Duluth can boast the beginning of one of the most prominent Lake Superior sailboat races, the Trans-Superior. The Trans-Superior was a race thought out between Duluth sailor Jack Soetebier and Dr. John Pierpont, from White Pine, Michigan. The two men set up the race more as a challenge to each other and other Lake Superior sailors. It was organized before the 1969 conception of the Duluth Keel Club. The race is a 326 nautical mile race from Sault Ste. Marie, Michigan to Duluth. It is held every odd year and is sponsored by the Lake Superior Yachting Association in conjunction with the Duluth Keel Club and the Algoma Sailing Club in Sault Ste. Marie. The course was reversed in 1983, but due to finish line logistics, it was changed back to the traditional Sault to Duluth direction.

The Richardson Cup race is another sailing event the Club has been active in over the years. The Richardson Cup is a series of match races where boats pair up and race one on one. The event is the Great Lake's championship of match racing and is held in a different location every year. In 1980, the Duluth Keel Club hosted the Richardson Cup and Club members have represented Duluth in 1977, 1978, 1980, 1990, and 2001. The Richardson Cup event returned to Duluth in September of 1997 and 2002. In 2002, a team of DKC sailors representing Lake Superior Yachting Association won the coveted Richardson Cup.

In 1990, the beginning of a new decade ushered in a new name for the club. It changed from the Duluth Keel Club to the Duluth Yacht Club. Along with a new name came a new clubhouse and docks centered at the heart of waterfront activity. With the elimination of family rules prohibiting spinnakers on Wednesday nights, the Duluth Yacht Club expanded the Club's sailing expertise.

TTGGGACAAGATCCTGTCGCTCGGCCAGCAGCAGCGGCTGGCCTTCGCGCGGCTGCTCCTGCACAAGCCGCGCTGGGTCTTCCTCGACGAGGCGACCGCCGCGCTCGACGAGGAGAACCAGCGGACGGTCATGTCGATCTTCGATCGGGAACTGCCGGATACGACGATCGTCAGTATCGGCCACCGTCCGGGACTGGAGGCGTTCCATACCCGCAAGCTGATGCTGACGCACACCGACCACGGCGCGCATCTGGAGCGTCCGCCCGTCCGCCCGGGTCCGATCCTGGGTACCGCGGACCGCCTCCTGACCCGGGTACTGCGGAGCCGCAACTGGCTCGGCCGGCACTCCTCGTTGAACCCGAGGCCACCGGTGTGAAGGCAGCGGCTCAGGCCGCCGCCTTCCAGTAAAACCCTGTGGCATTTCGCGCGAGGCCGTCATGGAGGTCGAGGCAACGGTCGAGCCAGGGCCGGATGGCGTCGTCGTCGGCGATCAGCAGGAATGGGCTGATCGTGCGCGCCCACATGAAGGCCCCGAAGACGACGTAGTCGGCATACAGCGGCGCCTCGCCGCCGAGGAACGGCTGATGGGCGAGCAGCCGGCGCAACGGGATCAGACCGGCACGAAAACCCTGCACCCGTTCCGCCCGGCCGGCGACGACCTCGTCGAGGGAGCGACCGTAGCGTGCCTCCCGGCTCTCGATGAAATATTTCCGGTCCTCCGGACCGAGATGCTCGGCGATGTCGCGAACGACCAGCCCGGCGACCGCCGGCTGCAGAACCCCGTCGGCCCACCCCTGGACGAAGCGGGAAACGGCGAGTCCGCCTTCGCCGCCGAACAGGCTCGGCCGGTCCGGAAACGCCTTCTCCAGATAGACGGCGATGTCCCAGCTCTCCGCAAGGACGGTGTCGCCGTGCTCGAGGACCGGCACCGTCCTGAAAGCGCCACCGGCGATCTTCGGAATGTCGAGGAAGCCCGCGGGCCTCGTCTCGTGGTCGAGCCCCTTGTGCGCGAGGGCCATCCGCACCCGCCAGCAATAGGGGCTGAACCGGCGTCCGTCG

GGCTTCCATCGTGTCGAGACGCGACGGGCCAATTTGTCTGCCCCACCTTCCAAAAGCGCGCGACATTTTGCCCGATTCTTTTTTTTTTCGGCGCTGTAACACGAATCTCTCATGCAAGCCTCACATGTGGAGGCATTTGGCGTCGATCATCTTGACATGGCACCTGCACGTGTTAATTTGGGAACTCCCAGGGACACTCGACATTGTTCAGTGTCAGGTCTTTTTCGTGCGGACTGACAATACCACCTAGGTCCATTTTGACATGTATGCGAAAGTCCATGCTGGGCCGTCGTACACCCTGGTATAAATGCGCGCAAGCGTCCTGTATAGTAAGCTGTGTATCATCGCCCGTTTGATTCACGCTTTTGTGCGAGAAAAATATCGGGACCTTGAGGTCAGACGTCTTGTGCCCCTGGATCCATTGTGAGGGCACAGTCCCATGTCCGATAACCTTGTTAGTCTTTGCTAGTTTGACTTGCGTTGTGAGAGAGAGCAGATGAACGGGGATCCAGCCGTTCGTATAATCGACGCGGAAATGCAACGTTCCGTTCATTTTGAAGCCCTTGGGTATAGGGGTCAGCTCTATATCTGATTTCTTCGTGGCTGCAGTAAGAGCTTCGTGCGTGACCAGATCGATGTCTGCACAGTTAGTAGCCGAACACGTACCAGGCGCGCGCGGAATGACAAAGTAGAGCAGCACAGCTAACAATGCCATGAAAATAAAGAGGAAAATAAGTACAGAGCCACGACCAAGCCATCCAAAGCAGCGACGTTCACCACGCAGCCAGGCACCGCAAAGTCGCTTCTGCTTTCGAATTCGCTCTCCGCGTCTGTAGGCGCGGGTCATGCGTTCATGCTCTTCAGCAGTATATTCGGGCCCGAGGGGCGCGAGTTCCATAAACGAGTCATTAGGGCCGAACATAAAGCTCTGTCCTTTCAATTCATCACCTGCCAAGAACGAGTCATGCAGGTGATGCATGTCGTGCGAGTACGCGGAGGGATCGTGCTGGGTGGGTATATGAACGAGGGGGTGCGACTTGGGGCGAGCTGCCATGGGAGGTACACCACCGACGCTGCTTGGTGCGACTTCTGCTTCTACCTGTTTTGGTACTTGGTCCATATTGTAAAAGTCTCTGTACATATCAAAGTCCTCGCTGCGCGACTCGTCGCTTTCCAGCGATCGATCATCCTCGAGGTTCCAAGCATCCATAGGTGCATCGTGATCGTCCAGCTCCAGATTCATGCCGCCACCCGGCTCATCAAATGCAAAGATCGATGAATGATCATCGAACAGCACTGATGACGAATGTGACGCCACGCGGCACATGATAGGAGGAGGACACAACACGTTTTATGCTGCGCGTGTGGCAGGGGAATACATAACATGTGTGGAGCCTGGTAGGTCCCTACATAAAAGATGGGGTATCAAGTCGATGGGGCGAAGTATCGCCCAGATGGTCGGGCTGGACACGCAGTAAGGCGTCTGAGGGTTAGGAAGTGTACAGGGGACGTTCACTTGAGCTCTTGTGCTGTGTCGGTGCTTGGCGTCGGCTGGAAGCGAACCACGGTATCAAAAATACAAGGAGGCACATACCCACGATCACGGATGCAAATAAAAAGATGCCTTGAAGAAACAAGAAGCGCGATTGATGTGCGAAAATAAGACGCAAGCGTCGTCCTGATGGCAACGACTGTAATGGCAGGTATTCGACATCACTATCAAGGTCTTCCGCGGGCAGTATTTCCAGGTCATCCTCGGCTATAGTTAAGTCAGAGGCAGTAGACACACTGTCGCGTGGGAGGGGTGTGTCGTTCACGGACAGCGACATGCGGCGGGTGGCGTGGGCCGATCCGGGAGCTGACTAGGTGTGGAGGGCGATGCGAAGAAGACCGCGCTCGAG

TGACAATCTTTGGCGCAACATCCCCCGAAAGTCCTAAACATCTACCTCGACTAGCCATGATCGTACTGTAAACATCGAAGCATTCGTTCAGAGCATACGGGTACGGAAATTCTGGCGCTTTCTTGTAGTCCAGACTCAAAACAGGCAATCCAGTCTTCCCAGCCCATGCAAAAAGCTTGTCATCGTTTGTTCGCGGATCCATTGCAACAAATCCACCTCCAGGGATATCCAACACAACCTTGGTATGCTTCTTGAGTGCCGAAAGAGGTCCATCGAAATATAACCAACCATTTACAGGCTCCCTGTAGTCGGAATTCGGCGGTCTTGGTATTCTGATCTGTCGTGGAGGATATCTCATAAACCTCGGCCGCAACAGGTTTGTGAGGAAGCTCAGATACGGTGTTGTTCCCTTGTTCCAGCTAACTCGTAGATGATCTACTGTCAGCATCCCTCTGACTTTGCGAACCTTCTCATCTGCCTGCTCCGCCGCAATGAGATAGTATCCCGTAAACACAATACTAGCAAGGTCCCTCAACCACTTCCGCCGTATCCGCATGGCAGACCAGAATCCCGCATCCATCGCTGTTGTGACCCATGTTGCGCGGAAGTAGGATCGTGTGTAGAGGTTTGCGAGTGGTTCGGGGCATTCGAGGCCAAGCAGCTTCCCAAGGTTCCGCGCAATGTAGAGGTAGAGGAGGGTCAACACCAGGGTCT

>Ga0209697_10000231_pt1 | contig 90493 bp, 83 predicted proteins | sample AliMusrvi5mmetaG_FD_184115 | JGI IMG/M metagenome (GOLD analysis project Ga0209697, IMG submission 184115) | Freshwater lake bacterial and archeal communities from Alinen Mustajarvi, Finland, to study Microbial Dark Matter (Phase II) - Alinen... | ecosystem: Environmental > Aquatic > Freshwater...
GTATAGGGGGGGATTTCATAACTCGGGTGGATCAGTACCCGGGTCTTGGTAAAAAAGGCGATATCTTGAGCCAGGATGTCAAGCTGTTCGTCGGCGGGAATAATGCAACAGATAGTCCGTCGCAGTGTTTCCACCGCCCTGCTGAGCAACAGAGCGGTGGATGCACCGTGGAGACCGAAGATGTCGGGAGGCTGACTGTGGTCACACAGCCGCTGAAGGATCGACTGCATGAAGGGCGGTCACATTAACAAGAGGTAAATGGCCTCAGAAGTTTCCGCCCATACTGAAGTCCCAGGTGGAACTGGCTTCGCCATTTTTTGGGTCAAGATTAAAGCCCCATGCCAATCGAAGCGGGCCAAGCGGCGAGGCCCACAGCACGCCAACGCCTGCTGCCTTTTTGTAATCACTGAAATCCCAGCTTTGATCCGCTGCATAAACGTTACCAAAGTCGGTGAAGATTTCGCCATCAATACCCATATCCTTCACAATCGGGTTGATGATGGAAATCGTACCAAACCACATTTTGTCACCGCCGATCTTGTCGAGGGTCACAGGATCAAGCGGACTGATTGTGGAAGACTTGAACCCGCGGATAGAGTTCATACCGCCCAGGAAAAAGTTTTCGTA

Another major event, which Duluth had the pleasure of co-hosting in 1990, is the Midget Ocean Racing Club International Regatta. Boats from all over the United States and Canada came to Duluth to compete on an unpredictable Lake Superior. The event was co-hosted by the Duluth Yacht Club and Wayzata Yacht Club. MORC sailboats and ratings are built around a measurement system. Before the boats touched water, each had to be measured and weighed to determine the rating allotment and were assigned to their respective classes. Duluth boats fared very well earning top places in the Production and Classic Divisions.

In 1992 renewed interest in one-design racing brought the San Juan 24 North American Championship to Duluth. Eleven Duluth Yacht Club crews participated in the 20 boat event which brought competitors from the West Coast, Thunder Bay, Sheboygan, and Minneapolis. Duluth was well represented with the top three places going to local boats. As the host site in 1996, the DYC had fourteen crews compete in the 23 boat fleet. Hosting again in 2000, DYC teams took the top three spots. Duluth hosted three additional years, most recently in 2006.

2008 was an exciting year with new achievements for club members. Former Commodore Eric Thomas completed the Solo TransPacific finishing 1st in his class and 2nd overall. And placing sixth in the U.S. Sailing Women's National Championship was Susan Mattis Turnham and crew Connie Bloom, Amy Carlson and Kari Jacobson Hedin.

Today the club continues to use the assumed name Duluth Yacht Club. The original, legal name of the Minnesota non-profit corporation, i.e., the Duluth Keel Club, remains unchanged. The Duluth Yacht Club currently offers family, individual, social, and student memberships. The membership is comprised of male, female and youth sailors. The Duluth Yacht Club continues to look towards the future.

2020 Note: We are sad to report the passing this spring of two of our founding members and past Commodores, John “Jack” Soetebier and John “Jack” Arnold.